On the evening of Friday, May 26, at the Baptist church, in this city, music lovers of Paris and the county, will be given a genuine treat. The members of Prof. Albert H. Morehead’s class in Winchester, who recently gave a recital there, which was highly praised by good judges, will come to Paris on their own initiative, and at their own expense, and will givce the same recital here as they gave in Winchester.
The recital will be absolutely free, and there will be no collection or offering of any kind taken or expected. The coming of these artists is merely a social visit, and it is hoped that the people of Paris will show their appreciation of good music by filling the church to hear these vocalists.
The program will be identically the same as was given at the First Methodist church, in Winchester, and is made up of numbers from “The Elijah,” “The Holy City,” “The Messiah,” “Joshua,” “Theodora,” “Samson,” “Eli,” “The Creation,” and other noted musical works by famous composers. The principal numbers on the program will be sung by Mr. Morehead, Mr. Hugh McDonald, Miss Louise Haggard, Miss Katharine Hughes, Miss Pollie Baldwin, Mr. John C,. Hodgkin, Mrs. Woodson Moss, Mrs. J. Claude Scobee, Mrs. Dave T. Matlack, Mr. R. R. Murphy, Mrs. N. K. Foster and Mrs. W. B. Massie.
This will be one of the really enjoyable musical treats of the season, and those who miss it will regret it all their lives.
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SECOND CHURCH MUSIC.
Mr. Morehead Will Manage Congregational and Chorus Singing.
During the past week the official of the Second Presbyterian church closed a contract with Mr. A. H. Morehead to take charge of all the music of the of the church and Sunday school. He will begin on this work tomorrow. It is understood that Mr. Morehead’s plan will be to encourage congregational singing and a quartette will lead in this. A chorus choir, to supplement the quartette, will be organized as soon as possible. A choir for the Sunday school singing will also be organized among the young people of the church. Within the next few weeks Mr. Morehead expects to have his plans pretty well developed.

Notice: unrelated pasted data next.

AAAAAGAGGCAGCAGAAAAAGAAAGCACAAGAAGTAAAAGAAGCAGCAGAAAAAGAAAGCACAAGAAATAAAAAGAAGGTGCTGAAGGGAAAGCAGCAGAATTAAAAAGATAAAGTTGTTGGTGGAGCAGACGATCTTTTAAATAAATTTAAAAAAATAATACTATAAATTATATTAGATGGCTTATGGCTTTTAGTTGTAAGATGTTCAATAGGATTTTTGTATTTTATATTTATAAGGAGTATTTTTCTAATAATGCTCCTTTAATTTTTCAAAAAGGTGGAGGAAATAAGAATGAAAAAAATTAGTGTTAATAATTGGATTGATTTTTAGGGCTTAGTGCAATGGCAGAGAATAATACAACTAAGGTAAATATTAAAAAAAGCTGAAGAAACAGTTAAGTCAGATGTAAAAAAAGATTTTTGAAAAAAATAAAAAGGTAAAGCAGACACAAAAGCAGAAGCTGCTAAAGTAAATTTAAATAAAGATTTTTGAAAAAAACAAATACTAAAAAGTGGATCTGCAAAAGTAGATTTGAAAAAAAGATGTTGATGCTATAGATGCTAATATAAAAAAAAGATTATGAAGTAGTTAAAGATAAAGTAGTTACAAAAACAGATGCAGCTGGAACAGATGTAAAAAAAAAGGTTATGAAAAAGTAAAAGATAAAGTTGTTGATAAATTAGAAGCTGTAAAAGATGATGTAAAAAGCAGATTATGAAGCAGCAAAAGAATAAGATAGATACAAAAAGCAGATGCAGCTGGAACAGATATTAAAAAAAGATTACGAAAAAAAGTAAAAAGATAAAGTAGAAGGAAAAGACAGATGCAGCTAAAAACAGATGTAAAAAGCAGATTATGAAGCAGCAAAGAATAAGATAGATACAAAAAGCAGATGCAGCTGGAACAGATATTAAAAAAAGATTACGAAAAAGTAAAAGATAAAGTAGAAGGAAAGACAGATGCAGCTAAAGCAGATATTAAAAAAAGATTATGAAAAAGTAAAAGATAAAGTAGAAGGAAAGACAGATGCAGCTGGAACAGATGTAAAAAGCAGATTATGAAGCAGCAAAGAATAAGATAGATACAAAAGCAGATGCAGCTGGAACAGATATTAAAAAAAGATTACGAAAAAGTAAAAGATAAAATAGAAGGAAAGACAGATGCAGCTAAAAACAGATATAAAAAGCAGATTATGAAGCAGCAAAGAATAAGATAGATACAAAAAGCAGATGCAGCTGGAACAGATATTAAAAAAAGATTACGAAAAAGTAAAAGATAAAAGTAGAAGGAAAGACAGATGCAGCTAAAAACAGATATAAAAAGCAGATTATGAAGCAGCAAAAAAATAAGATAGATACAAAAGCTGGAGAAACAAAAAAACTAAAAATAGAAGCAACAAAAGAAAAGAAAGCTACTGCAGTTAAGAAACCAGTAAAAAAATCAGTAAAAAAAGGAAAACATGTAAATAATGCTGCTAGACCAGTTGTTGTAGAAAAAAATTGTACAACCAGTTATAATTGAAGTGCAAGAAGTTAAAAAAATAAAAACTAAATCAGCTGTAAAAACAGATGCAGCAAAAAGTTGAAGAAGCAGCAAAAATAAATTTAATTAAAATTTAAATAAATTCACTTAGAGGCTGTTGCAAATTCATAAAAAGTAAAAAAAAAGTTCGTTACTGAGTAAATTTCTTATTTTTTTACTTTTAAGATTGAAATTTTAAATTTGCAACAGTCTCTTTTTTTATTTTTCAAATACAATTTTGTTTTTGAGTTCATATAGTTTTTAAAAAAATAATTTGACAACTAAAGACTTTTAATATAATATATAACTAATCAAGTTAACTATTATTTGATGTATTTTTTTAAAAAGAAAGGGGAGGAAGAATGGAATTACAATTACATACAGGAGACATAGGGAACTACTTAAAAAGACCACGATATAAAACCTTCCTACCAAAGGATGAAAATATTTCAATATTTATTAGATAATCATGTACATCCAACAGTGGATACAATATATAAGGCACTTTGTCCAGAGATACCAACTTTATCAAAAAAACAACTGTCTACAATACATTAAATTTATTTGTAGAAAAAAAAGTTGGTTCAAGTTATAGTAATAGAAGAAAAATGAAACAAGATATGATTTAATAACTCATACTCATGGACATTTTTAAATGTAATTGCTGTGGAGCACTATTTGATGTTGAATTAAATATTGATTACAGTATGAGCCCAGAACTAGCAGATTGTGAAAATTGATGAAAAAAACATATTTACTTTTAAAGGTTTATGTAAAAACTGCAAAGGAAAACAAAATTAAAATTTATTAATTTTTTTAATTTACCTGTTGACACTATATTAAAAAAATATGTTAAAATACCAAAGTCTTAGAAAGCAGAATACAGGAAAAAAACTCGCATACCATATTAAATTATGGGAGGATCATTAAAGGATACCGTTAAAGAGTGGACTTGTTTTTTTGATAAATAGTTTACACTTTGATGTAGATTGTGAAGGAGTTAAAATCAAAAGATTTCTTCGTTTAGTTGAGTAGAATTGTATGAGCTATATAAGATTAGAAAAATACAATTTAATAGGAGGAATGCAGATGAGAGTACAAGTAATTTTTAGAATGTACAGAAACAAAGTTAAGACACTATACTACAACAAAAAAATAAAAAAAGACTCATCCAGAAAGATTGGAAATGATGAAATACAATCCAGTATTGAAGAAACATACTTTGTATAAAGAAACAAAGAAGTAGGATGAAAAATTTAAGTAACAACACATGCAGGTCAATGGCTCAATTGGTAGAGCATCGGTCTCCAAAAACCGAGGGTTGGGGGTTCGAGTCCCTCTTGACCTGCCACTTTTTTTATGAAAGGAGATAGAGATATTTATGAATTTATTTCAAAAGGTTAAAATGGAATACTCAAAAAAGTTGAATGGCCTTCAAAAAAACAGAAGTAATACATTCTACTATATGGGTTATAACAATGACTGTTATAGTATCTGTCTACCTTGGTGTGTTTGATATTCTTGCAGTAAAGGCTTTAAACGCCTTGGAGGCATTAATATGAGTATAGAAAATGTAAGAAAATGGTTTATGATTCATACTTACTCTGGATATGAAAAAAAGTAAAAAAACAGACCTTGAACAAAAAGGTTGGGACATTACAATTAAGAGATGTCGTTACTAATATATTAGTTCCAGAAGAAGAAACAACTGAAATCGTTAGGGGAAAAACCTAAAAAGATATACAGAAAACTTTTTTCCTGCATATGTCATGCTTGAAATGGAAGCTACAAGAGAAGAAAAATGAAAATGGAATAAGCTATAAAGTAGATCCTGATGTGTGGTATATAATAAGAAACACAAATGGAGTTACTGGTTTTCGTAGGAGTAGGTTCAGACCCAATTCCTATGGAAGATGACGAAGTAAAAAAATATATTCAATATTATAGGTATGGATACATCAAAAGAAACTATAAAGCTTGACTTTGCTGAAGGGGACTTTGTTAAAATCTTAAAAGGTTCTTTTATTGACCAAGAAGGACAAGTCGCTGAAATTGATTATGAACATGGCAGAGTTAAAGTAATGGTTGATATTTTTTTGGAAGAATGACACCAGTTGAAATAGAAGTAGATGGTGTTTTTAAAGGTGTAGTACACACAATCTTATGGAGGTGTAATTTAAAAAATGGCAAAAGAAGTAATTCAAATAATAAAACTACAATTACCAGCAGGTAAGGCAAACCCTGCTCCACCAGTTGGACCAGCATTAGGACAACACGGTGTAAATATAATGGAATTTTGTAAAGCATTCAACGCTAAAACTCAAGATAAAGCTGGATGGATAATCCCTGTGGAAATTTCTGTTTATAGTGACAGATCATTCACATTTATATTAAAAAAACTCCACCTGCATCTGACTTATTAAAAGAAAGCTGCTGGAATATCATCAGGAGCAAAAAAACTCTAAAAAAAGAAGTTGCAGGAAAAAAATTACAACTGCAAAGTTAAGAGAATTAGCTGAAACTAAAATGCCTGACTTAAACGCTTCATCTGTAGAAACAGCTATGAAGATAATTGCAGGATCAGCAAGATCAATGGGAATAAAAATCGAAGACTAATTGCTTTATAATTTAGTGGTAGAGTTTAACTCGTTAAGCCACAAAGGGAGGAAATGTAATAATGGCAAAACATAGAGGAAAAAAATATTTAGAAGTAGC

Mr. Morehead has also taken the direction of the music at the Synagogue. Last night the quartette rendered three or four pretty and difficult anthems.
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One of the most delightful entertainments of the commencement season in Paris, was the recital Friday evening by the pupils of the Morehead School of Music.
Mrs. Morehead is the director of the instrumental department, while Prof. Morehead teaches vocal music. The program was a charming combination of the two branches, and was enjoyed by a large and appreciative audience. Two medals offered by Mrs. Morehead for diligence and proficiency were awarded by Rev. Dr. E. M. Shire to Eva A. Chappel and George White Fithian. Every number on the program was well received, but perhaps the rendering of the little song, “Together,” by Mrs. Frank Fithian, and they have been set to music composed by Prof. Morehead, and no song of more beautiful harmony and pathos has been heard here for a long time. Prof. Morehead will have the piece published and it is sure to become popular. The following is the program:
Thomas A. Hendricks, Jr.
Shepherd’s Song Albert H. Morehead
Eva A. Chappell
Doll’s Dream (Lullaby—The Doll dreams—The doll dances)
Mary Frances Campbell
The Spanish Coquette Blumenshein
Miss Anna Charlotte Cram
a “Sweetheart” Lynes
b “Just a Wearyin’ for You” Carrie Jacobs Bond
Miss Nell Mitchell
Feather Dance Ducelle
Fleeting Hours Brinkheim
Miss Lela Benjamin
“Ah Well, Who Knows” C. B. Hawley
Miss Nannie Brent Oneill
Miss Alta Benjamin
“O Thou Sublime, Sweet Evening Star” (Tannhauser)
Mr. Harry Kerslake
Gypsy Rondo Hayden
Eva A. Chappell
“The Sailor’s Grave” Sullivan
Mrs. Carl Wilmoth
Sonata No. 5 Hayden
Allegro con brio
George White Fithian
“O Wert Thou in the Cauld Blast” Mendelssohn
Mrs. Carl Wilmoth and Miss Nannie Brent Oneill
Rondo Capriccioso Mendelssohn
Miss Clara Belle Oneill
The Awarding of Medals, Rev. B. M. Shiva, D. D.
a A Banjo Song Homer
b “Together” Albert H. Morehead
Mrs. Frank Fithian